(Phoenix, AZ) –October 30, 2012 –The award-winning rock band CTS (Consider The Source) has joined forces with CD Baby, the world’s largest digital distributor of independent music, to benefit the non-profit 501 (c) organization B.R.A.K.E.S. (Be Responsible, Keep Everyone Safe) Their goal is to generate additional funding to take the B.R.A.K.E.S. life-saving student driving education programs nationwide. CTS recently issued a new single recording of their popular drag racing song, “Quarter Mile,” on CD Baby and other music download services, with proceeds dedicated to the B.R.A.K.E.S. Safe Driving Programs for teenage drivers.

As part of this fundraising effort, the NHRA (National Hot Rod Association) will lend promotional support through its numerous marketing platforms, including social media and, to promote the song’s availability.

B.R.A.K.E.S. has provided safe driving instruction courses for over 8,000 students from 19 different states and 2 countries. The organization’s goal is to increase funding to introduce the B.R.A.K.E.S. program to public & private schools throughout North America with the goal of reducing teen driving accidents.

“The song ‘Quarter Mile,’ was inspired by a drag racing friend of mine who said she lived her life a quarter mile at a time. I was so impressed by all the obstacles she’d overcome to pursue her racing passion, I had to write a song comparing her life’s journey to achieving any dream we have,” stated Jeff Senour, founder of CTS.

“We are excited about this unique fundraising effort with CD Baby to benefit B.R.A.K.E.S., our goal is to generate additional funding so the program can be offered nationwide,” said Senour.

CTS introduced the "Freedom Rock Experience” concert series to feature the talents of select high school orchestras to provide a new fundraising and performing opportunity for music students. The new “Quarter Mile” recording is a result of the new concert series and features the full orchestra symphonic sounds of Beau Shekeryk.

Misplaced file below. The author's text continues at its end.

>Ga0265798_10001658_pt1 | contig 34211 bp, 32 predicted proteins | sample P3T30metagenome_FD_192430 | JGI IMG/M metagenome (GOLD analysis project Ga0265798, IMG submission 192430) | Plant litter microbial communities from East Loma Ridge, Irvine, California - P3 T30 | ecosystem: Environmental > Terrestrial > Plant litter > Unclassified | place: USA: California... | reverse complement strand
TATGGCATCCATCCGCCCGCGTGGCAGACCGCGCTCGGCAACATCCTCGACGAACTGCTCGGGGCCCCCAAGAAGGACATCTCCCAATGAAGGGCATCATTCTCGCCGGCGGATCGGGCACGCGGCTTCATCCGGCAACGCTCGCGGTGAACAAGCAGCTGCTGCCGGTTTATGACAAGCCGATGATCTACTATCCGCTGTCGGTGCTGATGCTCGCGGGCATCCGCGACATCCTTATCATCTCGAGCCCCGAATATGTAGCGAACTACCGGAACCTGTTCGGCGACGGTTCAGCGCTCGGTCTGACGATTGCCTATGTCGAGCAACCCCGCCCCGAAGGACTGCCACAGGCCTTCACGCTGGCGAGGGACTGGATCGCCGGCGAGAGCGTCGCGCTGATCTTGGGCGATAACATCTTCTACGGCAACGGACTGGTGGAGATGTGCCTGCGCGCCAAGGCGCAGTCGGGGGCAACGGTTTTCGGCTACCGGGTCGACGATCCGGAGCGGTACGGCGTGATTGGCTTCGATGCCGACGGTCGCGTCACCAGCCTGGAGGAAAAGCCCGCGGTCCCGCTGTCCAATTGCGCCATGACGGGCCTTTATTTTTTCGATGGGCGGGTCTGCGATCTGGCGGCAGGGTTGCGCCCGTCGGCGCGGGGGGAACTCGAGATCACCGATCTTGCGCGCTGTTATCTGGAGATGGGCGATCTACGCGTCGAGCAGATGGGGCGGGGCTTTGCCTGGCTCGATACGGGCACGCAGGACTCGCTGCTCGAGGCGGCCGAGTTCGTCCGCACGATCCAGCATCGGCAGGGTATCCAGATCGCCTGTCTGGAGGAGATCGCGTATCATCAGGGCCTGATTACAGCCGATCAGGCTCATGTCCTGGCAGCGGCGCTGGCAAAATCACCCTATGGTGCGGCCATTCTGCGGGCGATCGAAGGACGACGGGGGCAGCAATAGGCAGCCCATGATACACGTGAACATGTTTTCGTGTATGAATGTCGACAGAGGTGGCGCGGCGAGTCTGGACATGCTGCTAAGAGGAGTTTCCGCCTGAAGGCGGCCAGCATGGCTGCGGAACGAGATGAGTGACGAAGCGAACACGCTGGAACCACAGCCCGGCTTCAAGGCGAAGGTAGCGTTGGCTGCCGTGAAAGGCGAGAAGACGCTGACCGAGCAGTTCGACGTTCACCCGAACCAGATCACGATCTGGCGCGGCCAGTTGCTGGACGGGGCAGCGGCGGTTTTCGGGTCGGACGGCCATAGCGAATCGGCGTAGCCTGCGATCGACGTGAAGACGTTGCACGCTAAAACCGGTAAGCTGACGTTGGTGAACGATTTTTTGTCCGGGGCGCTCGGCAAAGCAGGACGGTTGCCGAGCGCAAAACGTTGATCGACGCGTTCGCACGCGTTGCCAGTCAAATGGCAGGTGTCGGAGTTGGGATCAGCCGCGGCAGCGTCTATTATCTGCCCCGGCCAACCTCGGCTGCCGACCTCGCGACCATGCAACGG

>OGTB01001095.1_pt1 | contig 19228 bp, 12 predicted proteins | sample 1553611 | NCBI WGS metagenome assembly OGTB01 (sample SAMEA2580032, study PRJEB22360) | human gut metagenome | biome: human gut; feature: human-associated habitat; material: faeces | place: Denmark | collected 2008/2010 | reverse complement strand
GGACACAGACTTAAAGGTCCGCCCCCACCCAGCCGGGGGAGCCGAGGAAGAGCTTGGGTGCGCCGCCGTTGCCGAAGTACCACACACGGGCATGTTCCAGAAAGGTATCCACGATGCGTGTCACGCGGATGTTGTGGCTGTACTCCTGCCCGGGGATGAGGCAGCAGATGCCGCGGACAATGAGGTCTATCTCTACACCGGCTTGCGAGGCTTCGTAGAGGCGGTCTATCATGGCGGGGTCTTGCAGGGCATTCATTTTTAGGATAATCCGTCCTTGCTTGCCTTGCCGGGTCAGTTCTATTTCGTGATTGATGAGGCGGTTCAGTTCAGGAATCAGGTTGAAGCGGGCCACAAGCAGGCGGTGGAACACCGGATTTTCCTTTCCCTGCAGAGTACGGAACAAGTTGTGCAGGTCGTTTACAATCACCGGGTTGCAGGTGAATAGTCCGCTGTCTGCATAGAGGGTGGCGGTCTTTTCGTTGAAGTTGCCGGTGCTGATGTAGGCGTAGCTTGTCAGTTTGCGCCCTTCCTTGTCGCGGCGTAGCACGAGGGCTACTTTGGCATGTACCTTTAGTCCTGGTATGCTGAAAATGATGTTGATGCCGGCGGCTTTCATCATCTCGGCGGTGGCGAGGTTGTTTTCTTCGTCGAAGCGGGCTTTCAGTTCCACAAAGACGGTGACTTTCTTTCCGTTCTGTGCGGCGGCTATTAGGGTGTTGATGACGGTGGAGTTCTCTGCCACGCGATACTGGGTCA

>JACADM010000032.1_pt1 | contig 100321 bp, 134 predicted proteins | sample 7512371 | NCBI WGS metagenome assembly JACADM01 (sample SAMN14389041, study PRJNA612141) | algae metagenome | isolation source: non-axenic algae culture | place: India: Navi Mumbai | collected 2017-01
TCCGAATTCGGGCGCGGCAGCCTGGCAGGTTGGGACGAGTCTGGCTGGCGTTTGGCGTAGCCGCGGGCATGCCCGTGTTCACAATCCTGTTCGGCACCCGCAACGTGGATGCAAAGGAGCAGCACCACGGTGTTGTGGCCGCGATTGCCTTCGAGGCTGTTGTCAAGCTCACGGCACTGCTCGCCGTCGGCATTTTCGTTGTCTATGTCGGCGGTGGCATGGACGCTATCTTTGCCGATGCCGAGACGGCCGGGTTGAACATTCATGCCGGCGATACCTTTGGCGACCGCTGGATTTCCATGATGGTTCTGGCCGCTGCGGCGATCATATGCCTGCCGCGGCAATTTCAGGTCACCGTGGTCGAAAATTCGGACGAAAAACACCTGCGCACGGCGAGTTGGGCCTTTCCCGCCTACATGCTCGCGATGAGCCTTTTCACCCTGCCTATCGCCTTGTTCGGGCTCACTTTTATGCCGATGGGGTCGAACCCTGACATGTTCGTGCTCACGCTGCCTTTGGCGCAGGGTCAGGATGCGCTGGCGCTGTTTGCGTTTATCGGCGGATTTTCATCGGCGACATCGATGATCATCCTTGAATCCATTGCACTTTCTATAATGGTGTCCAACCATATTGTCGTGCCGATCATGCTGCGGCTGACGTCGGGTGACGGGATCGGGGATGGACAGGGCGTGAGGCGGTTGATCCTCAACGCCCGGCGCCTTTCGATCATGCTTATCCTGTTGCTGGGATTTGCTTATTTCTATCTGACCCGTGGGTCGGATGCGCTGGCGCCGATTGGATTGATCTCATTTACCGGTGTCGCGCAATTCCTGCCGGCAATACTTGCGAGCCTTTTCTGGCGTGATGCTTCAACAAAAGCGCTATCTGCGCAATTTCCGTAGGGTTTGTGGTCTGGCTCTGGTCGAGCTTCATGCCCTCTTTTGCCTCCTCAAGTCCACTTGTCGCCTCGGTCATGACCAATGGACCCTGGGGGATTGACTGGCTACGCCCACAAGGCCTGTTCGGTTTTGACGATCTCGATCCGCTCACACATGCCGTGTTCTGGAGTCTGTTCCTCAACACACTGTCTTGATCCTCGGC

The new “Quarter Mile” music download is available on, CD Baby, ITunes, and Amazon.


Ruff overcomes tough first day to take Super Rod title
Ruff loses on Friday, wins on Saturday to take first IHRA championship

NORWALK, Ohio (October 30, 2012) – It is an old proverb, but its words couldn't ring any more true – "for every storm a rainbow, for every tear a smile."

It is safe to say no one understands that saying more than Super Rod racer Michael Ruff.

Ruff had about as rough of a first day of racing as any one man could possibly have at the IHRA Summit Racing Equipment World Finals. After blowing a tire on his motor home on his way to Memphis Ruff, driving over 900 miles from his home in Orlando, Fla., began his big weekend with a first round loss in the Sportsman Spectacular followed by an even bigger loss in the re-entry round of that same race all on opening day.

Michael Ruff overcame a rough start to collect his first IHRA championship in Super Rod

With an 0-2 start to the weekend and the biggest race still yet to come, Ruff wasn't exactly high on his chances to be competitive during the Summit Racing Equipment Tournament of Champions presented by AMSOIL later in the weekend with the biggest prize – a world championship – still on the line.

"It certainly wasn't the start we had hoped for. After 900 miles and blowing a tire on our way here we go out first round, bought back in and then get whooped bad by (Steve) Furr," Ruff said. "That first day really took the wind out of my sails. It was really frustrating because I knew I had laid down good runs, I just got beat. I wasn't mad at the cars performance or my performance, I just got beat."

But that is where the storm began to subside.

On day two Ruff finally saw some light when he picked up his first round win of the weekend – using a perfect triple zero light to get around fellow Division 2 racer Jason McCandless – setting up an improbable run to the finish that concluded with Ruff holding the biggest prize in the game, an IHRA championship Ironman.

"To come back the next day after a disastrous start and get a win light in the first round, that just helped build the adrenaline and get the next day off on the right foot," Ruff said. "From there things just took off."

Ruff qualified for the Summit Tournament of Champions via a second place in Division 2

And boy did it ever.